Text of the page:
Carbide Tool

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Metallurgy, I want to soften an 8mm allen key so I can machine it , I have a Elec muffle , ideas?

You don't need to soften it if you have tungsten carbide cutting tools, burrs, drills, etc., you do need to slow down the cutting speed somewhat. Grinding with aluminum oxide grinding wheels also works. A Dremel hand-held grinder would work, or a bench grinder.

Typically the core of the allen wrench key is softer to provide toughness (the key will bend before it breaks, warning the user, rather than just snapping off in a brittle manner).

A question: a completely softened key will not serve as a wrench key anymore, because it will bend and the hex shape will be distorted beyond use. Is it true you don't want to use it as a wrench anymore?

An electric muffle will completely soften the entire key - alternatively you can use a acetylene torch to heat up only one section (use a 'reducing' flame) to RED hot (ORANGE hot is too high and not necessary for annealing purposes).

The typical alloy additions of chrome and moly are to control the depth of hardening during the initial heat treatment. The alloy content (and the quality of the key) would determine the exact hardening treatment that would give you the optimum hardness and strength properties, but you most likely don't know the alloy content (or carbon content), so re-hardening after machining is problematic.

Suggestion: use carbide tools to machine the key (this probably would work fine) and don't soften the key, or, use a acetylene torch to soften just a local zone of the key and machine only inside this zone. Heating a narrow zone to nice RED hot (900-1100°F) will soften the key without risk of hardening (you may quench from this low temperature). The chrome/moly alloys will resist this tempering, so you may need to experiment for how long you'll need to keep RED hot to get the desired degree of softening (allen keys are inexpensive).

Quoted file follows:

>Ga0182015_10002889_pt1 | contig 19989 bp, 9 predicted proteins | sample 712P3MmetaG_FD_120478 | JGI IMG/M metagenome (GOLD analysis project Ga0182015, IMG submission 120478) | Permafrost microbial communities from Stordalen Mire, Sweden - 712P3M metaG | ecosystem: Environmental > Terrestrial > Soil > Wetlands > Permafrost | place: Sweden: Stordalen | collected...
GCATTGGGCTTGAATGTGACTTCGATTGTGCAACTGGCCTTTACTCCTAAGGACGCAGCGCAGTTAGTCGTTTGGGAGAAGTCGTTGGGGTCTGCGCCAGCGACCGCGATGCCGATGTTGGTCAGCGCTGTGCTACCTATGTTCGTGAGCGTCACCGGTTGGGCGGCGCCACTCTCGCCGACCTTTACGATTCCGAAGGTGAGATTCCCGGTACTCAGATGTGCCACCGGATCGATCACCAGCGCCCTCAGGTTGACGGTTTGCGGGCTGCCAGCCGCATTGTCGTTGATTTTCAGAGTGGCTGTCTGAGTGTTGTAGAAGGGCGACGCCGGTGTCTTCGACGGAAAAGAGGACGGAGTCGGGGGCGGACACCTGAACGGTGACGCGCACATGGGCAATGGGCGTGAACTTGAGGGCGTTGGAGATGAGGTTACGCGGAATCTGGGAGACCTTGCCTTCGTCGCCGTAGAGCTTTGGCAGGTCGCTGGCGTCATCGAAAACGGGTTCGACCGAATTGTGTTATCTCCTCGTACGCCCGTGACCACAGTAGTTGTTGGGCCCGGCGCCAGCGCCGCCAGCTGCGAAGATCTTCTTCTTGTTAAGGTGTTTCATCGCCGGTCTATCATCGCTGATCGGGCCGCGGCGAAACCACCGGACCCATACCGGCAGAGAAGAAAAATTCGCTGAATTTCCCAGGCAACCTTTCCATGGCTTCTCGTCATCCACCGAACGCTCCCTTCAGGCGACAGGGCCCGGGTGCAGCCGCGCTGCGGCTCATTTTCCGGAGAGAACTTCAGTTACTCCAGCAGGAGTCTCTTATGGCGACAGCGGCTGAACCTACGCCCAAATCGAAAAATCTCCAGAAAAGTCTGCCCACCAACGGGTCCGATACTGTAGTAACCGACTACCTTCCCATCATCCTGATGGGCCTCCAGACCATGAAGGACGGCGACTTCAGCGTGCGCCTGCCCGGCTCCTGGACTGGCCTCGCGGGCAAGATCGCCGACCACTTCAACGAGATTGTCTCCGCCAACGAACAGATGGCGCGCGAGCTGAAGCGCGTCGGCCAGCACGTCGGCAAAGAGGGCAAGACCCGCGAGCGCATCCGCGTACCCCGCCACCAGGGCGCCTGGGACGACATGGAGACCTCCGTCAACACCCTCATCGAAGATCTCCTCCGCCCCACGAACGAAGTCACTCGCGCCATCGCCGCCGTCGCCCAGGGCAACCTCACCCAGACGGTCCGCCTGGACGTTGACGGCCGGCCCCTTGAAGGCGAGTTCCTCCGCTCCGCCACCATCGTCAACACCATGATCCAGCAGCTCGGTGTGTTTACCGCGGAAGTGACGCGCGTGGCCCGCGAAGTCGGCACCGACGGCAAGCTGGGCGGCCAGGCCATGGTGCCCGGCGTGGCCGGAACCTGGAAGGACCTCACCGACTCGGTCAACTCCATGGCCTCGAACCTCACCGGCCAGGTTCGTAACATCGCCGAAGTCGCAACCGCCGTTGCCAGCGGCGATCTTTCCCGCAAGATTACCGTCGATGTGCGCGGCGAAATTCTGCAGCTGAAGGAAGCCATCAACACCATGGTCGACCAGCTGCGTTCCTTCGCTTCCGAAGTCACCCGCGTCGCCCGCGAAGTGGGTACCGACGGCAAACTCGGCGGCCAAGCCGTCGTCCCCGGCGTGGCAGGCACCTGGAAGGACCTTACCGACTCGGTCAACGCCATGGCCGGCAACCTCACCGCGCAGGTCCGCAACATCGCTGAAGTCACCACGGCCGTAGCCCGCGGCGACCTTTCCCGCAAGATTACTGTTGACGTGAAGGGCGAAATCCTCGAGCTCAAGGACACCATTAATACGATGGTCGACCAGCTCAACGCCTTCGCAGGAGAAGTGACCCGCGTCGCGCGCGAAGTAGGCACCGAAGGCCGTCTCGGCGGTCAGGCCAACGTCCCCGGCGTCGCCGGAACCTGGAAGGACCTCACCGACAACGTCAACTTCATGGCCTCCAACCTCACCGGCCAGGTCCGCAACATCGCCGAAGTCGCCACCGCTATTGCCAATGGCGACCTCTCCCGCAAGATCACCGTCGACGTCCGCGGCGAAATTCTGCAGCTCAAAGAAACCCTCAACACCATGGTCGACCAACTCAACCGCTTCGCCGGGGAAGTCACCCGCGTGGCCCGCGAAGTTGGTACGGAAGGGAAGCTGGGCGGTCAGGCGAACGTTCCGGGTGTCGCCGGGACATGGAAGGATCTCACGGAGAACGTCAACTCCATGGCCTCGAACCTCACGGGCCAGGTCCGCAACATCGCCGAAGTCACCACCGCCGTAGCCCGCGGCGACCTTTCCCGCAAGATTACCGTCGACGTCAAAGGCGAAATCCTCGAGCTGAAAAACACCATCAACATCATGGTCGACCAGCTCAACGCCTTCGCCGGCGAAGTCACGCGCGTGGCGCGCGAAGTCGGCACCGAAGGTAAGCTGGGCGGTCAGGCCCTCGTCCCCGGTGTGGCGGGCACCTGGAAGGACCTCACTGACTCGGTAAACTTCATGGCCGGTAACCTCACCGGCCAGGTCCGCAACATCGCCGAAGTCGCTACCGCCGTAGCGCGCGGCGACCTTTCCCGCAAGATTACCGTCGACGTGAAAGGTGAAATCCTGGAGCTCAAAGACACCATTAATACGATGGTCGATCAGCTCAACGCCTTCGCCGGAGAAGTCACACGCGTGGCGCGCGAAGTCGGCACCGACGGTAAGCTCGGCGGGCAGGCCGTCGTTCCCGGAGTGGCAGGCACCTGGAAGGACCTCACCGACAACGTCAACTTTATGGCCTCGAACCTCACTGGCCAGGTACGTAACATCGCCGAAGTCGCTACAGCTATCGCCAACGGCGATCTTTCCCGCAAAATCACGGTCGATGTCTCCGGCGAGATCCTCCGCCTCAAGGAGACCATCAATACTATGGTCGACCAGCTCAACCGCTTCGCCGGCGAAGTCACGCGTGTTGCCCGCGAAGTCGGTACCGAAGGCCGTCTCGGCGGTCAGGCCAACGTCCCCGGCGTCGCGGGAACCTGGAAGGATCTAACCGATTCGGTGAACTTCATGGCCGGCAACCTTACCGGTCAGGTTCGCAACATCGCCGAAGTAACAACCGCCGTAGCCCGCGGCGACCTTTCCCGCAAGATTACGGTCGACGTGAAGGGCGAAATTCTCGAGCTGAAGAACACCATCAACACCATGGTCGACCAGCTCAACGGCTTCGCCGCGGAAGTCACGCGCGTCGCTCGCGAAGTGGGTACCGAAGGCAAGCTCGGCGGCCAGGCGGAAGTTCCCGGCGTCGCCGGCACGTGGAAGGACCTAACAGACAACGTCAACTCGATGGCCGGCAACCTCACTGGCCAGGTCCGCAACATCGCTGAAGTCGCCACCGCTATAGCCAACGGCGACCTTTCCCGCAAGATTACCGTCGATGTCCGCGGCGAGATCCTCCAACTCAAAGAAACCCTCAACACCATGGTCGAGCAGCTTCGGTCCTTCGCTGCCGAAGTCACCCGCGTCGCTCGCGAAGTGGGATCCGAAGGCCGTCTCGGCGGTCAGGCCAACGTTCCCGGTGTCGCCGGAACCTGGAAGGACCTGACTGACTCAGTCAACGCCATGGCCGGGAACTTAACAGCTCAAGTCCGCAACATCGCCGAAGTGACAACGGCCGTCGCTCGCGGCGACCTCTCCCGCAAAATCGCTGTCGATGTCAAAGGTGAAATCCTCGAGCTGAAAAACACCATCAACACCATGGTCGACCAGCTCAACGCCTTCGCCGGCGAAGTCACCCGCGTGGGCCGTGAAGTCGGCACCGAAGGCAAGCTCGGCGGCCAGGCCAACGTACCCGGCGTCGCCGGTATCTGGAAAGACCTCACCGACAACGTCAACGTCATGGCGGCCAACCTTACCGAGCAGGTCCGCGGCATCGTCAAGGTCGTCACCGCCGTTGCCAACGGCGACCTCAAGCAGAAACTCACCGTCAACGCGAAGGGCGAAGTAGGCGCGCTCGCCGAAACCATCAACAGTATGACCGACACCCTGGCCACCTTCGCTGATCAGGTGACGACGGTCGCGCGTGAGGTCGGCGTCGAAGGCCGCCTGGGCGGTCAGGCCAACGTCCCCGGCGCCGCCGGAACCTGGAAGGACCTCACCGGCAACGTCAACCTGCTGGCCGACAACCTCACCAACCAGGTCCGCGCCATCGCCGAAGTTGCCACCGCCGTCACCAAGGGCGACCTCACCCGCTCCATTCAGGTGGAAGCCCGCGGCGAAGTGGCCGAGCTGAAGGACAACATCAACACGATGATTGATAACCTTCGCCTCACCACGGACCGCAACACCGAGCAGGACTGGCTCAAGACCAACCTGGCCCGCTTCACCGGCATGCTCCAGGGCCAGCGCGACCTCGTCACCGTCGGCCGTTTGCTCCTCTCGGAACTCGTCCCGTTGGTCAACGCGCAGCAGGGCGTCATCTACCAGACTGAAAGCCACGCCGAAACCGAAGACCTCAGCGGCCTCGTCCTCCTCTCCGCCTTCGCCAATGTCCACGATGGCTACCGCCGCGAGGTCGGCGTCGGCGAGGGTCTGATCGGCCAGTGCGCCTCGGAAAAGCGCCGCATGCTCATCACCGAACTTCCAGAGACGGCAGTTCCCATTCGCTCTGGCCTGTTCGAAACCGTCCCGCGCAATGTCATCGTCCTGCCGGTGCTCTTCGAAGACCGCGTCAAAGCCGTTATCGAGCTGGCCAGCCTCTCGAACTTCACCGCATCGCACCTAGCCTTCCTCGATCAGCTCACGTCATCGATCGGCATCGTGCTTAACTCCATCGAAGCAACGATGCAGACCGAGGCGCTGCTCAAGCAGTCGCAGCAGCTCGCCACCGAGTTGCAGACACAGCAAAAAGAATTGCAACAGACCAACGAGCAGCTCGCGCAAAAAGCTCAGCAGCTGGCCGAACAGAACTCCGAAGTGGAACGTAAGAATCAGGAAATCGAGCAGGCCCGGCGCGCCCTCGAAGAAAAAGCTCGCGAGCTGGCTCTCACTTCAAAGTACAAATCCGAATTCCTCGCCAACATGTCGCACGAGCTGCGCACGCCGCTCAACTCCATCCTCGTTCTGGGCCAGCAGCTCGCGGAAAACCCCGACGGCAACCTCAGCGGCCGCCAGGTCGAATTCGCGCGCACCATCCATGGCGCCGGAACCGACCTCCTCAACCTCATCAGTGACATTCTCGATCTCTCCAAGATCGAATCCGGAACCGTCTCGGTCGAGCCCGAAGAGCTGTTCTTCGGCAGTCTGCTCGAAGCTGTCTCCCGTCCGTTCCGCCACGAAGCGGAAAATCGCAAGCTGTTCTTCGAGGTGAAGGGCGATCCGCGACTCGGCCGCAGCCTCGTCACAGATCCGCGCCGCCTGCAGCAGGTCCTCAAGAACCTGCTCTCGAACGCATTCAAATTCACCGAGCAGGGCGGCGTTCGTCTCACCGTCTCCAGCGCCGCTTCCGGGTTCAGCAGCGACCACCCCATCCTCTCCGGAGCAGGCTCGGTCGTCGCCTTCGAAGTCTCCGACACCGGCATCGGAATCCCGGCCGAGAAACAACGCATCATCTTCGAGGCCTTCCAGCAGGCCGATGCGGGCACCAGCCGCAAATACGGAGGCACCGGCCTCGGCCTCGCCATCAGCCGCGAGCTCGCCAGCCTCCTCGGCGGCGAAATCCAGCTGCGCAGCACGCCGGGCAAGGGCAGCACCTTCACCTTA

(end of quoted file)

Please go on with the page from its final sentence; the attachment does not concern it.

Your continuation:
If you heat to to a nice ORANGE hot (1600°F+), you're getting to the hardening temperature range, from which a quench WILL harden the tool. However, without a protective atmosphere or heating with a 'salt pot' (the commerical method of heating), a lot of oxide scale will form and the surface will look kinda ugly (which is why to avoid hardening if possible and just machine directly or temper locally).

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